Much has been made of the so-called civilian-military divide (henceforth CMD), including in a recent letter that Condoleezza Rice and George Shultz wrote to the ROTC committee. Such a discussion begs three questions: (1) what is this divide? (2) is it a problem?
(3) if so, what is the remedy?
The CMD means, as far as I can tell, that civilians remain ignorant about the gruesome realities of war. This is surely a true characteristic of American society. Few are aware of the damage that conflict does to American soldiers, especially the psychological damage that drives many to suicide. Rare is the civilian who knows the extent of the terrorism that the U.S. military regularly perpetrates on civilian populations, as in the drone strikes and night raids in Afghanistan. And how infrequently the media broadcasts that incidents like the “Collateral Murder” exposed by WikiLeaks are not exceptions, but commonplace.
Now, is this ignorance a problem? It certainly is. Because the population thinks of an aggressive war more as a grand adventure than a criminal act, ideologues like Rice are able to brazenly take the lives of Americans, Afghans and Iraqis to advance their rapacious political agenda. It is for this reason that administrations take great pains to ensure the truth about war does not reach the domestic population. Images of dead or captured soldiers are essentially banned from U.S. airwaves, ugly stories about killed NFL stars are meticulously covered up and unembedded reporters like Tariq Ayoub are murdered by the US for the heinous crime of trying to penetrate the vast shroud of credulity and deceit. Much better to have embedded reporters who are effectively told what to report by the military and who might, coincidentally, lose their access or even their lives if they utter a word of criticism.
How should we as a society shatter this ignorance about the U.S. military? If one takes the arguments of the pro-return crowd to their logical conclusion, a great way to eliminate the CMD would be a draft. This, however, has the unfortunate side effect of making the public take an interest in politics. This terrifying prospect must be avoided, our leaders reason, lest the American populace take a cue from the Tunisians and Egyptians and try to participate meaningfully in their so-called democracy.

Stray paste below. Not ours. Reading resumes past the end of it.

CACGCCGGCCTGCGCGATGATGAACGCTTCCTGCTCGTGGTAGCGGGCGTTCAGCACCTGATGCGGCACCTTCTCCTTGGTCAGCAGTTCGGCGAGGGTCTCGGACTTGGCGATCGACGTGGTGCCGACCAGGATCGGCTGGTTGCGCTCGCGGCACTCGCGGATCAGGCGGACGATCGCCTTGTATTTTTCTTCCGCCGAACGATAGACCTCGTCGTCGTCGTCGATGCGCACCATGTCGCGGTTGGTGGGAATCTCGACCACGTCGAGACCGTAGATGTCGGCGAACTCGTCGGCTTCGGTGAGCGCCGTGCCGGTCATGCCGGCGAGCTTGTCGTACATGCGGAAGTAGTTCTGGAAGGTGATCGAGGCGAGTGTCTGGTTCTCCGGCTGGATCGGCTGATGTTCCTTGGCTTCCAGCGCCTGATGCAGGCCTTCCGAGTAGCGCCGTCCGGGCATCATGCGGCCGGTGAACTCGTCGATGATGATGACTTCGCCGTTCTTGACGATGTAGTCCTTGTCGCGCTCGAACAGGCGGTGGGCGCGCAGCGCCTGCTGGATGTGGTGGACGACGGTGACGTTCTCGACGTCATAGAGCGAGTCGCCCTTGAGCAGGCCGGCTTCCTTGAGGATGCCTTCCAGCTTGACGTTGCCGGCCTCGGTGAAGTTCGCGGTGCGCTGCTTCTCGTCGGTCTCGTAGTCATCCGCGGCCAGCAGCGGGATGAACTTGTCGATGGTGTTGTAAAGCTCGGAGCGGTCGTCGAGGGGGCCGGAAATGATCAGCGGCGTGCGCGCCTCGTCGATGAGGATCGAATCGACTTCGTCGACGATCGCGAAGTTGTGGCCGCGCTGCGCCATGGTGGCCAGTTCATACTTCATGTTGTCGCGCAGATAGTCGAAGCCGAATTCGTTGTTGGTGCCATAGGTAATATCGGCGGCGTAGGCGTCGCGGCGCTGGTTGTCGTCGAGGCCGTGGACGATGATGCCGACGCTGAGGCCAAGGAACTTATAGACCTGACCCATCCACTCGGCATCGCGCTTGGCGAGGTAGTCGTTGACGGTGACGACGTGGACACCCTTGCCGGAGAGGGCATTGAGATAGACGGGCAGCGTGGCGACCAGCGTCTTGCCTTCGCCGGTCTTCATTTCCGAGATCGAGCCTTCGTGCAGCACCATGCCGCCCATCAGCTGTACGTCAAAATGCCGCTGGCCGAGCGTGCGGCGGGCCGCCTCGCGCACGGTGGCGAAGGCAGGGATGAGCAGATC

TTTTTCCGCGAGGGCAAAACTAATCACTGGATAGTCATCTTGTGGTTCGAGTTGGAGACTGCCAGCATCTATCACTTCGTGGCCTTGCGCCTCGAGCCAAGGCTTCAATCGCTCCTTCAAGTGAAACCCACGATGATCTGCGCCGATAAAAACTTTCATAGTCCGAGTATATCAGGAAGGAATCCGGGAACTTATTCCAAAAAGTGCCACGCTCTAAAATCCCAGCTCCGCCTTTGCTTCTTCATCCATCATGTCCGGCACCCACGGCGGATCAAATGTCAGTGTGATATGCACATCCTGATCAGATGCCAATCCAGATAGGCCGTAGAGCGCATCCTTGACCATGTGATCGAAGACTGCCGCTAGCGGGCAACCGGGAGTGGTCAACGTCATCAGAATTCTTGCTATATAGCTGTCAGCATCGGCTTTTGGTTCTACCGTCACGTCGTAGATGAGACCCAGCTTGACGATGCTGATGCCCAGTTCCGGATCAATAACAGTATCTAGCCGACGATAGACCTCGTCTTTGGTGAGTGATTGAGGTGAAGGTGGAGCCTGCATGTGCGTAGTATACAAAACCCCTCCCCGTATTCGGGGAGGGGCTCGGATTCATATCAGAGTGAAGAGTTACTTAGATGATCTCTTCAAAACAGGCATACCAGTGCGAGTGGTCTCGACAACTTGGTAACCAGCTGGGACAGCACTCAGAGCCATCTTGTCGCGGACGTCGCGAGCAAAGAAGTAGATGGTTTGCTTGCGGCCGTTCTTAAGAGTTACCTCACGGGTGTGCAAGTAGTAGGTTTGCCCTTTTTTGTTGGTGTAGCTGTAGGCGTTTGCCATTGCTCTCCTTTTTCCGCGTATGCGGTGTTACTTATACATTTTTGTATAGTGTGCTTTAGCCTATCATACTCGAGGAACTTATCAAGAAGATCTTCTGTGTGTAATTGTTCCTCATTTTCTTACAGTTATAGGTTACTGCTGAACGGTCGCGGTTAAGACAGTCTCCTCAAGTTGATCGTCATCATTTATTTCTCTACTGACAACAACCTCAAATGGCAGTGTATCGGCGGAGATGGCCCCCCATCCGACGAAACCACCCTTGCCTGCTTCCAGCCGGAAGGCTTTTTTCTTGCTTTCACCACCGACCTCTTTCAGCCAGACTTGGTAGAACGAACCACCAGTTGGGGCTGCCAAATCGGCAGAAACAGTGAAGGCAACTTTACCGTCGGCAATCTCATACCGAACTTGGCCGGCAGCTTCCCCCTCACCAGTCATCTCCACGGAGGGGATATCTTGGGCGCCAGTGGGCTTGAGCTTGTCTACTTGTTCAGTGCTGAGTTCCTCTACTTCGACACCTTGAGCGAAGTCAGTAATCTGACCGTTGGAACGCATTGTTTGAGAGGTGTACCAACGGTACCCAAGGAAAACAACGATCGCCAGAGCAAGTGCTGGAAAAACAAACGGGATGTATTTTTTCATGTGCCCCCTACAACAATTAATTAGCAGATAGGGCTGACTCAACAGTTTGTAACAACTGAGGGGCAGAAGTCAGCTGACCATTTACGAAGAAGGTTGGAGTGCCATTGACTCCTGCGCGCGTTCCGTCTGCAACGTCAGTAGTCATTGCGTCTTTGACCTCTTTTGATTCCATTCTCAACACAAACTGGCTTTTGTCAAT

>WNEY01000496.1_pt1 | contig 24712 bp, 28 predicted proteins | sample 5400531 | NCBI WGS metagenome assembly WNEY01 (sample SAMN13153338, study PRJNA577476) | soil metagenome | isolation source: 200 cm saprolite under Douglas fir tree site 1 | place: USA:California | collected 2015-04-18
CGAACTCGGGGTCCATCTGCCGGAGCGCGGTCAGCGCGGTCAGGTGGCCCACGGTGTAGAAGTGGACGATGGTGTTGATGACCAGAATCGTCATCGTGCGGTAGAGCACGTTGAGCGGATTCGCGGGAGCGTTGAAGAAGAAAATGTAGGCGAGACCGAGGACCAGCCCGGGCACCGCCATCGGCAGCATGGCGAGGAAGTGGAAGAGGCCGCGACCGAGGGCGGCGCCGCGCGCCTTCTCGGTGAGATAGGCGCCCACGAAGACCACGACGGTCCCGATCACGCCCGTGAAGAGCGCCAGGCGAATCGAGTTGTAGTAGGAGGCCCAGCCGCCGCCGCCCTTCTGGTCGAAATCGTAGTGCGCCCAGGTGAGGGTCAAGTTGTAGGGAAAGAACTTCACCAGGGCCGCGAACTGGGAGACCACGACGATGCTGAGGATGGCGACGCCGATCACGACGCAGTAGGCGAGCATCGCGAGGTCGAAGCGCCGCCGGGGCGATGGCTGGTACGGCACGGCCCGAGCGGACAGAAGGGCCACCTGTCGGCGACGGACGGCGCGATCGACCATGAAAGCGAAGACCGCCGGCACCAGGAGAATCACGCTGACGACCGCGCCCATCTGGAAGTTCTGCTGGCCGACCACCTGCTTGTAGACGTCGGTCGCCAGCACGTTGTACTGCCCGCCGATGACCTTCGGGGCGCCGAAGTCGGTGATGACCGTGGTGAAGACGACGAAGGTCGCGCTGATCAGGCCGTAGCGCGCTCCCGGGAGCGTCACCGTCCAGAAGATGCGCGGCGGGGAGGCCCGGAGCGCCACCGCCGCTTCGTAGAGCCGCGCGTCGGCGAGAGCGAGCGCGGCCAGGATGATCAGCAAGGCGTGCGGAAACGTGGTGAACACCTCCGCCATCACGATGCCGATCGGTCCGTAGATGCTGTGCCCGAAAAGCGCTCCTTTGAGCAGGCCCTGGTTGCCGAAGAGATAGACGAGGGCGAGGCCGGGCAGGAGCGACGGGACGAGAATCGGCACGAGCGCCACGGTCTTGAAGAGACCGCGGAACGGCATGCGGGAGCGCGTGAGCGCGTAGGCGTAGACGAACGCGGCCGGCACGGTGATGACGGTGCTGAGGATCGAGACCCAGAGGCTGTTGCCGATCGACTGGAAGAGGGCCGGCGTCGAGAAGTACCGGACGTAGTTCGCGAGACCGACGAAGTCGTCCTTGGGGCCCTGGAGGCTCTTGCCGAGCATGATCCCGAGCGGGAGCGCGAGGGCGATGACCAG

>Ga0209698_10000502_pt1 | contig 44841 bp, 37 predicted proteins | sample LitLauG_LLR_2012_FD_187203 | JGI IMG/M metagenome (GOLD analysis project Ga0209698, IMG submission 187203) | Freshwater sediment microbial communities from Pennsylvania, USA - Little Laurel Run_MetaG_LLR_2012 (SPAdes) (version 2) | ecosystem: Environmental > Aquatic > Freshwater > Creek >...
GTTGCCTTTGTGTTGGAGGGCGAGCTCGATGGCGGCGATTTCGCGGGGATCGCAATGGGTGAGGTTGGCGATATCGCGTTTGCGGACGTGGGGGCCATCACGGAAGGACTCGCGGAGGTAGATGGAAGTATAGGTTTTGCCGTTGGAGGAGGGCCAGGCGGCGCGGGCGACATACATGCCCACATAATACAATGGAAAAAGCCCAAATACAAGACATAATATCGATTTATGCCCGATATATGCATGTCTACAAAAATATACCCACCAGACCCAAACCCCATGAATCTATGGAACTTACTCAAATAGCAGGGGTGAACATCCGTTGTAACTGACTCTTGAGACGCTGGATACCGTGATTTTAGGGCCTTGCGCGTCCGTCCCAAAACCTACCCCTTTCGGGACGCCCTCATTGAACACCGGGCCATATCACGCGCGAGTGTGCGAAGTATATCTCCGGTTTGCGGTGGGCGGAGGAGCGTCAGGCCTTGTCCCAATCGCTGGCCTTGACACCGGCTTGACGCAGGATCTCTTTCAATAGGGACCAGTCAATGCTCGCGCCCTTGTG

Rice et al therefore advocate that we invite the military into our school to learn from its members. But we will learn about the military from ROTC affiliates the same way that the public learns about the military from embedded reporters. That is, without a word of principled criticism. Which is, of course, the whole point of embedding the military inside an institution whose individuals are most likely to take an objection to the armed forces’ present constitution — to normalize youngsters to a military presence and apologetics for its violence early.
It is tough to sway any cadet with these arguments. As Upton Sinclair put it, “It is difficult to get a man to understand something, when his salary depends upon his not understanding it.” All the more reason for Stanford to refuse to legitimize an institution that obstructs critical inquiry. To anyone not nursing an axiomatic belief in the supreme inherent goodness of the U.S. military, however, I say the CMD should be bridged with education, not embedding. This column is a step in that direction.
Rebecca Young’s Wednesday op-ed also touched on the CMD. She begins by stating, “ROTC’s absence from this campus has removed a critical mode of discourse between the military and the civilian population it serves,” as if a military base on campus would finally allow cadets to critically probe their beliefs and actions. In fact, cadets have shunned the opportunity, withdrawing from a January discussion with Stanford Says No to War and others before it happened. Is it the supposed “intolerance, xenophobia and isolationism” of SSNW that worries cadets most, or an honest examination of what the military means for Stanford, American society and victims of conflict? Whenever Young or a comrade wants to explore that question, the members of SSNW (who, I promise, are very friendly! No need to be afraid!) would be glad to talk.
President emeritus, Stanford Says No to War